At this year's annual South by Southwest film and music festival in Austin, Texas, some musicians from Mali were on hand to promote a film about how their lives were upturned by jihadists who destroyed ancient treasures in the city of Timbuktu and prohibited anyone from playing music under threat of death. As VOA’s Greg Flakus reports from Austin, some are afraid to return to their hometowns even though the jihadists are no longer in control there.
Video

Video Gamma Ray Observatory to Open Soon in Mexico

American and Mexican scientists have completed construction of the world's largest gamma ray observatory, situated high in central Mexico’s Sierra Negra Mountain. The observatory's huge array of water-based detectors will soon start discovering secrets about black holes and supernovas. VOA’s George Putic reports.
Video

Video Ebola Vaccine Trials Underway in West Africa

Ebola has claimed the lives of more than 10,000 people in West Africa. Since last summer, researchers have rushed to get anti-Ebola vaccines into clinical trials. While it's too early to say that any of the potential vaccines work, some scientists say they are seeing strong results from some of the studies. VOA's Carol Pearson reports.
Video

Video Philippines Wants Tourists Spending Money at New Casinos

Tourism is a multi-billion dollar industry in the Philippines. Close to five million foreign visitors traveled there last year, perhaps lured by the country’s tropical beaches. But Jason Strother reports from Manila that the country hopes to entice more travelers to stay indoors and spend money inside new casinos.
Video

Video Civilian Casualties Push Men to Join Rebels in Ukraine

The continued fighting in eastern Ukraine and the shelling of civilian neighborhoods seem to be pushing more men to join the separatist fighters. Many of the new recruits are residents of Ukraine made bitter by new grievances, as well as old. VOA's Patrick Wells reports.
Video

Video Islamic State Prisoners Talk of Curiosity, God, Regret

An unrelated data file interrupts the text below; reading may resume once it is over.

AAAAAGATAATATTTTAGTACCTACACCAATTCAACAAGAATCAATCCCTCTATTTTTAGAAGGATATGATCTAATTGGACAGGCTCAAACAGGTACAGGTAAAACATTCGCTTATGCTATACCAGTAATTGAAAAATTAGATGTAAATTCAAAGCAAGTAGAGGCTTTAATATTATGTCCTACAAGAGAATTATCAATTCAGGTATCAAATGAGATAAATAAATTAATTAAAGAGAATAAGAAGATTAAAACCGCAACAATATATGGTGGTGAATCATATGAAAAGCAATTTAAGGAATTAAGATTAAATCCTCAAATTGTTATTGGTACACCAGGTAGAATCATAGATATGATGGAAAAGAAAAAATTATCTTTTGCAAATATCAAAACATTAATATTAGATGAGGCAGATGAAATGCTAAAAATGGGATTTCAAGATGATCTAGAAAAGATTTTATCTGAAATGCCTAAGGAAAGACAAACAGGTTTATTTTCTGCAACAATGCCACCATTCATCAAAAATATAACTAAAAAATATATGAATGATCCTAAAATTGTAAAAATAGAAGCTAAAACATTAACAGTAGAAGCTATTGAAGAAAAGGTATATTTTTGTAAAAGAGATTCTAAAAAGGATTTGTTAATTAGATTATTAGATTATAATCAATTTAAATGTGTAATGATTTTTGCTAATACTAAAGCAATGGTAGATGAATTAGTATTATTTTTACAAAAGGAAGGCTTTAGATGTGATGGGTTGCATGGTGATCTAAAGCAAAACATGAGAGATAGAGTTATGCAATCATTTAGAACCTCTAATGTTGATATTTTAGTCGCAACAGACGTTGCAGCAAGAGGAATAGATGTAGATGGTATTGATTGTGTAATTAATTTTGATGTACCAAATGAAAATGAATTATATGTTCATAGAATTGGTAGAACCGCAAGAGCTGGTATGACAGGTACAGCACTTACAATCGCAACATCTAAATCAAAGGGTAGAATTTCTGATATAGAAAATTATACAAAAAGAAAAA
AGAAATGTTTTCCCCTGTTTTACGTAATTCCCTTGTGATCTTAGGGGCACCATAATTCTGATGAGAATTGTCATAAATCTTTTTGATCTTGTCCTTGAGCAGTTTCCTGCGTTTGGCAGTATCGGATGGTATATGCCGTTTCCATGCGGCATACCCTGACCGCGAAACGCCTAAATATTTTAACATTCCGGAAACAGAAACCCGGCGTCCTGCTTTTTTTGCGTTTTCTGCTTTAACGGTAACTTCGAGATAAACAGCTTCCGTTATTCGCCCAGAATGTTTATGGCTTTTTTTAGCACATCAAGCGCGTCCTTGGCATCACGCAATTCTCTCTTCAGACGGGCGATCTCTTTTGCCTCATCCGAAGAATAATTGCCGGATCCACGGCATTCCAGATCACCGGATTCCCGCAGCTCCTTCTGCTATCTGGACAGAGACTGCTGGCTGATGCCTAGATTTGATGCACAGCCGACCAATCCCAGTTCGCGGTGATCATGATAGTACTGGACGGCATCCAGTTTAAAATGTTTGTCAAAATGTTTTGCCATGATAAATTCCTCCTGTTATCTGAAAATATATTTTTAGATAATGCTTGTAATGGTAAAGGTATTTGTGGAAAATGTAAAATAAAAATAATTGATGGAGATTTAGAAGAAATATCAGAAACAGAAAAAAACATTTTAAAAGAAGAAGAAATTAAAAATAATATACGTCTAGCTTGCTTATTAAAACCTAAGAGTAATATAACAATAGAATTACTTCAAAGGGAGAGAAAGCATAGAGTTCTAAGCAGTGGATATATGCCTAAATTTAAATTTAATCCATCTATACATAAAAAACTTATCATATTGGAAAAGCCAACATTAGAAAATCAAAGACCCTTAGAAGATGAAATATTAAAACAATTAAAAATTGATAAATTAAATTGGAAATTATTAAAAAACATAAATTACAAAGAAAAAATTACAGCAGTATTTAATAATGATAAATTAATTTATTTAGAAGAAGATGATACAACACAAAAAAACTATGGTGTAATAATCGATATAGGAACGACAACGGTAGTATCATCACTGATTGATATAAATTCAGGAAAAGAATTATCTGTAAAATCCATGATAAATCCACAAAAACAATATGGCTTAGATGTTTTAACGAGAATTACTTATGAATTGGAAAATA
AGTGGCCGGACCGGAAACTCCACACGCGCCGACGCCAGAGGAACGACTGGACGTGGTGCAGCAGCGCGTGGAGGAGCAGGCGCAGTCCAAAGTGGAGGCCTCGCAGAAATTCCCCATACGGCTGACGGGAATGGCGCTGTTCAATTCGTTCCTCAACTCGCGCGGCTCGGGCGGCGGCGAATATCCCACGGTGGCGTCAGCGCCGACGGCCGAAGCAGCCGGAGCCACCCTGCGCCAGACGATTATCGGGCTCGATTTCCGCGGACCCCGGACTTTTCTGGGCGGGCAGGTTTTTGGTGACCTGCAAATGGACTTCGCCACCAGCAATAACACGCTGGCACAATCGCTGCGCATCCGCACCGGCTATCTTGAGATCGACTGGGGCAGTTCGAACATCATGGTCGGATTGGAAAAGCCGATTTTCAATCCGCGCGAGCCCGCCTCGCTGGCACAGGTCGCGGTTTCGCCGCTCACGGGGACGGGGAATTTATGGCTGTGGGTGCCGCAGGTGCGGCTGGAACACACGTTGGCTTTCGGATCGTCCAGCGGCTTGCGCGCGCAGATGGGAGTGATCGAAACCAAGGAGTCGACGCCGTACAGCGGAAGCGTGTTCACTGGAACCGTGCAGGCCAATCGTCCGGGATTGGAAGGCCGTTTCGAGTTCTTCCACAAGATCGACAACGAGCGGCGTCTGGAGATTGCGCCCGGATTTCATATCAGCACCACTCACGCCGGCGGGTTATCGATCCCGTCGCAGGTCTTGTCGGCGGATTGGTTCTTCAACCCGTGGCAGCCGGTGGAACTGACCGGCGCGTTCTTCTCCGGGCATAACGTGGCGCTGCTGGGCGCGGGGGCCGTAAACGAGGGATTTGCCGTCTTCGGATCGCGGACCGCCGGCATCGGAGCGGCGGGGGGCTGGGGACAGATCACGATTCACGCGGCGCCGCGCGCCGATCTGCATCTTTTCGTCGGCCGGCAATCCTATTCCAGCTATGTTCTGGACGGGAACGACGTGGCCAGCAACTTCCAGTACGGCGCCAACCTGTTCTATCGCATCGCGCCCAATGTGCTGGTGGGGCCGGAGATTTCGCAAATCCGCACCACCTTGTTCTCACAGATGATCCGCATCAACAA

Islamic State fighter, a prisoner of Kurdish YPG forces, asked his family asking for forgiveness: "I destroyed myself and I destroyed them along with me." The Syrian youth was one of two detainees who spoke to VOA’s Kurdish Service about the path they chose; their names have been changed and identifying details obscured. VOA's Zana Omer reports.
Video

Video Germanwings Findings Raise Issue of Psychological Testing for Pilots

More is being discovered about the co-pilot in the crash of Germanwings Flight 9525 in the French Alps. Investigators say he was hiding a medical condition, raising questions about the mental qualifications of pilots. VOA's Carolyn Presutti reports.
Video

Video Liberia's Almost Last Ebola Patient Grateful but Still Grieving

Beatrice Yardolo was to make history as Liberia’s last Ebola patient. Liberians recently started counting down 42 days, the period that has to go by without a single new infection until the World Health Organization can declare a country Ebola-free. That countdown stopped on March 20 when there was another new case of Ebola, making Yardolo’s story a reminder that Ebola is far from over. Benno Muchler reports from Monrovia.
Video

Video Cambodian Land Grabs Threaten Traditional Communities

Indigenous communities in Cambodia's Ratanakiri province say the government’s economic land concession policy is taking away their land and traditional way of life, making many fear that their identity will soon be lost. Local authorities, though, have denied this is the case. VOA's Say Mony went to investigate and filed this report, narrated by Colin Lovett.

VOA Blogs

Circumventing Censorship

An Internet Primer for Healthy Web Habits

As surveillance and censoring technologies advance, so, too, do new tools for your computer or mobile device that help protect your privacy and break through Internet censorship.
More